The biggest challenge with selling a text book is the market size. Unlike mass market paperbacks, textbooks have a limited audience. The last installment of the Harry Potter series has sold 44 million copies to date according to Nielsen BookScan. The average hardcover, full color textbook often only sells a few thousand copies. The cost of production is very high and the number of copies sold is low.

Since the profit margin on textbooks can vary by title and edition, universities often opt to hand over the business of buying and selling them to outside companies. Follett is a corporation that, among other things, manages university bookstores. They operate bookstores on more than 950 college campuses in the United States and Canada. The CSUN bookstore has been run by Follett since 1997.

In exchange for managing daily operations, Follett receives a percentage of each sale of bookstore merchandise, from textbooks to t-shirts. The percentage is negotiated every six years. Bookstore employees are Follett employees; they do not work for CSUN or The University Corporation.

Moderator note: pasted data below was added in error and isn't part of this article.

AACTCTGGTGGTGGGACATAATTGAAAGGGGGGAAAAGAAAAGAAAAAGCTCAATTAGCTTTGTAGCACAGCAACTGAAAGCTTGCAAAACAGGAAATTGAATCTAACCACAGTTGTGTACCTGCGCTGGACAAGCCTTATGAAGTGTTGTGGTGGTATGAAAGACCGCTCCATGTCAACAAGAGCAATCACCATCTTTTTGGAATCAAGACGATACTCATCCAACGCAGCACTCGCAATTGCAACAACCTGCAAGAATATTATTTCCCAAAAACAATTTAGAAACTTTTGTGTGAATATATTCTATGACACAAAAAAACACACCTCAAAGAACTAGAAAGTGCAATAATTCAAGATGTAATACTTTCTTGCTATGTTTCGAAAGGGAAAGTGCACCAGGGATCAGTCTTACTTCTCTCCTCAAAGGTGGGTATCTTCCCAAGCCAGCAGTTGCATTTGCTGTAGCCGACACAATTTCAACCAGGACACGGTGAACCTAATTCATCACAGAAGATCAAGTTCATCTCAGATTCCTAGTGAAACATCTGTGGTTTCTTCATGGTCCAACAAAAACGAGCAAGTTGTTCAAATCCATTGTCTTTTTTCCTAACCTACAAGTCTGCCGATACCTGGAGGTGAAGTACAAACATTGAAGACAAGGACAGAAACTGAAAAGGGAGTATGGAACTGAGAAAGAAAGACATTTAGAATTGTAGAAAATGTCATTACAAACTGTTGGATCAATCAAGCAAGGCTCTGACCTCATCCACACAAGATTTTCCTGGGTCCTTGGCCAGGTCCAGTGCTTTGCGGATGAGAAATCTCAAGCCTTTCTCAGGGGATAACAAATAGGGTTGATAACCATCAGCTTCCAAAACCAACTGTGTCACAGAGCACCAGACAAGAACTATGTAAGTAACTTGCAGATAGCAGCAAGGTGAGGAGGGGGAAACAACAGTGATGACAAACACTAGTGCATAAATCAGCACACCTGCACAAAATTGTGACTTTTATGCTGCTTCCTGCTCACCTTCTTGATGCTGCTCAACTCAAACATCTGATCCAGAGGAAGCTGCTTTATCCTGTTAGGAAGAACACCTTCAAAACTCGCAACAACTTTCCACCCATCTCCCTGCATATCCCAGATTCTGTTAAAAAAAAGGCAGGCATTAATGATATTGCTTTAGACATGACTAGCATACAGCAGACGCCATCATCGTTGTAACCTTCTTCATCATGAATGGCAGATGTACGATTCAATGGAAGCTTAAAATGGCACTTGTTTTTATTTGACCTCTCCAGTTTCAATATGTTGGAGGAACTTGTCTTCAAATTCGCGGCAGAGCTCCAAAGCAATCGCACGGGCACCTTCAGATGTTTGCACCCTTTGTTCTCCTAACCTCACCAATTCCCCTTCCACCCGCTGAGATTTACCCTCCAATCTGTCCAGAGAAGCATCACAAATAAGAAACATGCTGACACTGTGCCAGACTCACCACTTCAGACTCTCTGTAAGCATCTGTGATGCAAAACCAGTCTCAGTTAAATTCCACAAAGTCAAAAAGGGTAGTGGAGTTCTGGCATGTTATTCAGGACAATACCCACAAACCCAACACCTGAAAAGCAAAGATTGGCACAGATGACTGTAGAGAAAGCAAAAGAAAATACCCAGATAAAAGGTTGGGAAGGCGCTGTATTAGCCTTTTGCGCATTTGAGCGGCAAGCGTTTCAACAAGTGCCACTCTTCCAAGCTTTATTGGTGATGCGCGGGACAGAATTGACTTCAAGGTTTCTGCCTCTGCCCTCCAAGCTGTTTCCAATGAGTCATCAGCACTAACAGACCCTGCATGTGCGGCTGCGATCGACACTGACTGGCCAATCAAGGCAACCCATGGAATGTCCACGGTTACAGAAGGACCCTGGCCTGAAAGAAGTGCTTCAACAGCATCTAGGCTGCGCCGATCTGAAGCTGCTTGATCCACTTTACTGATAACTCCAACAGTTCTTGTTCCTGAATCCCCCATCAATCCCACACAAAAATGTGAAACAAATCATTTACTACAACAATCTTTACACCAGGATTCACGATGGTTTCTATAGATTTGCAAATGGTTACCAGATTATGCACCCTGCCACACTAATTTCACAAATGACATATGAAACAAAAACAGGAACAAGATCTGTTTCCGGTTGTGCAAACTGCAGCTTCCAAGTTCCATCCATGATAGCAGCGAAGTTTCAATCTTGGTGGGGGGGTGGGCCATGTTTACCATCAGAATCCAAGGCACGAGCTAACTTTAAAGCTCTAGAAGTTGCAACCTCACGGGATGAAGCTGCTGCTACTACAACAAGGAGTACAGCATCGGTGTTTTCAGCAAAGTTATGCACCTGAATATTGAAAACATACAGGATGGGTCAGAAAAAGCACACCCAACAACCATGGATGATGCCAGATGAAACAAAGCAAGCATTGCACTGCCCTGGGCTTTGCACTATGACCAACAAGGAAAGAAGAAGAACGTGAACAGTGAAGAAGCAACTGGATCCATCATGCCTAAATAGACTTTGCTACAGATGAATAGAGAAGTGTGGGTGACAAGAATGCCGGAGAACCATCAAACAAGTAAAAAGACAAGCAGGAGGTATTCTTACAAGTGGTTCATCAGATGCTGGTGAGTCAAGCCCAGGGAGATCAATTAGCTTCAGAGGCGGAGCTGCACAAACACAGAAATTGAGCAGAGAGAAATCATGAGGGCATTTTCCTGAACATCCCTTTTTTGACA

Textbook options

When a student sells their book to the bookstore at the end of the semester they receive a percentage of the original wholesale price of the book. If the book has been ordered for the next semester by a CSUN professor, the bookstore will pay 50 percent of the wholesale price until the demand is met. If there is no order placed, they will still pay 30 percent of wholesale.

Of course, students don’t have to buy or sell their textbooks at the university bookstore. Many students prefer to find cheaper copies on-line at sites like Amazon.com, cheaptextbooks.com or chegg.com. There’s even a new student-to-student site, PostYourBook.com. This site allows students to buy and sell texts directly to each other, keeping down shipping costs and increasing the likelihood of finding the book your professor is using again next semester.

Then there’s the option of renting a text from the bookstore. If a student has no interest in keeping their book past the final exam, this can be a reasonable option that will save a few dollars. Of course, drawbacks include the cost of buying the book should it be lost and not having the book in the future should it be needed.